Rauscher, F. H., Shaw, G. L., Levine, L. J., Wright, E. L., Dennis, W. R., & Newcomb, R. L. (1997). Music training causes long-term enhancement of preschool children’s spatial-temporal reasoning. Neurological Research, 19, 2-8.

Viadero, D. (1998). Music on the Mind. Education Week, April 8, 1998.

Wallace, W. T. (1994). Memory for music: Effect of melody on recall of text. Journal of Experimental Psychology: Learning, Memory, & Cognition, 20, 1471-1485.

Part of the "Better Brains for Babies" Collaboration.

Supported by the University of Georgia College of Family and Consumer Sciences "Strengthening Georgia Families and Communities" Initiative. The University of Georgia, a unit of the University System of Georgia, is an Equal Opportunity/ Affirmative Action institution. The University does not discriminate with respect to employment or admission on the basis of race, color, religion, national origin, sex, handicap or veteran status. If you have a disability and need assistance in order to obtain this fact sheet in an alternative format, please contact the College of Family and Consumer Sciences at (706) 542-7566.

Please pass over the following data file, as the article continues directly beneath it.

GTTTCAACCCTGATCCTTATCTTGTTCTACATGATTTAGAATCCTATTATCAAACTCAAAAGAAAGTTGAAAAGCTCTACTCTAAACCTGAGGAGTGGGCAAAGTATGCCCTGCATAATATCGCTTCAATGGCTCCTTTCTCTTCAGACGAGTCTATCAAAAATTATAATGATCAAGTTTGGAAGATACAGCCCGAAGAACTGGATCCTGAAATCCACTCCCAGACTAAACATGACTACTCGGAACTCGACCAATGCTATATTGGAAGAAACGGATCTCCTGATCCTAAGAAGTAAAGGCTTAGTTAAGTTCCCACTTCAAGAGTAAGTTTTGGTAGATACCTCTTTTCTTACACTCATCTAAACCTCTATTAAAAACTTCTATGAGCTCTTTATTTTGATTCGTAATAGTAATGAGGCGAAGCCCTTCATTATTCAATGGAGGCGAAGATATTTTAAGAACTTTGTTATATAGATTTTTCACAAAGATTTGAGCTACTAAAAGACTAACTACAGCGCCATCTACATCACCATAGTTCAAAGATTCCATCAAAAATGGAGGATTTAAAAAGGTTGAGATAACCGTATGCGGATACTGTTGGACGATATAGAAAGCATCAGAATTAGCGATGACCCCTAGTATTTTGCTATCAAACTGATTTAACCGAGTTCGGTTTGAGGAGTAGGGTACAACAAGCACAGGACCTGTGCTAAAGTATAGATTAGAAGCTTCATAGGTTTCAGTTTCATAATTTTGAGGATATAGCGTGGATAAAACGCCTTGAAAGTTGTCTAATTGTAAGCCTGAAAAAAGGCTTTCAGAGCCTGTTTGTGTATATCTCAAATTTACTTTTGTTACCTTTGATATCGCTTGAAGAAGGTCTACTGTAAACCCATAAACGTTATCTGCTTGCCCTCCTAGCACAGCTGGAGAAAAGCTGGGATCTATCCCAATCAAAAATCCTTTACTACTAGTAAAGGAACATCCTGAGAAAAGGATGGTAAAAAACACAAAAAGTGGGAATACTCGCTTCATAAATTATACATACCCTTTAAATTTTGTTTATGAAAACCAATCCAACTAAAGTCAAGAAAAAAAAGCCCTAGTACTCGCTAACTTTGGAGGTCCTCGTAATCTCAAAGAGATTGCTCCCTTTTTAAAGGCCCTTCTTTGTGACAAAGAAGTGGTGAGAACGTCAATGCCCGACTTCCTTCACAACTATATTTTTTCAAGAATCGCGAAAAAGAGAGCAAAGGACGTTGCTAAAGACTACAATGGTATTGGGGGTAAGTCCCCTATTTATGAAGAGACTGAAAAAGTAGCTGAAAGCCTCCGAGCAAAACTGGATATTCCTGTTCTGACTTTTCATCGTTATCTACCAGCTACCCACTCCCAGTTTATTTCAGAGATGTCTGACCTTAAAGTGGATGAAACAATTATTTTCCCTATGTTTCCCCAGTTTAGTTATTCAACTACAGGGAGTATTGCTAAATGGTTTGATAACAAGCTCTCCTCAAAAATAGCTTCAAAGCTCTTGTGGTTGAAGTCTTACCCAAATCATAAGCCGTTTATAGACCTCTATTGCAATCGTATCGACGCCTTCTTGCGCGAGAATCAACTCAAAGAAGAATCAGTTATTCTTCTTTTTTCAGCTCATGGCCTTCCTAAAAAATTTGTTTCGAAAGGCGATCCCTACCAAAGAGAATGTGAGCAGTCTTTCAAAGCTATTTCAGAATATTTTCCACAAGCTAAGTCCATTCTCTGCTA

Diane Bales, Ph.D. is an Assistant Professor and Human Development Specialist, Department of Child and Family Development. Reprinted with permission from the University of Georgia. Bales, D. (1998). Building Baby's Brain: The Basics. Athens, GA: University of Georgia, College of Family and Consumer Sciences.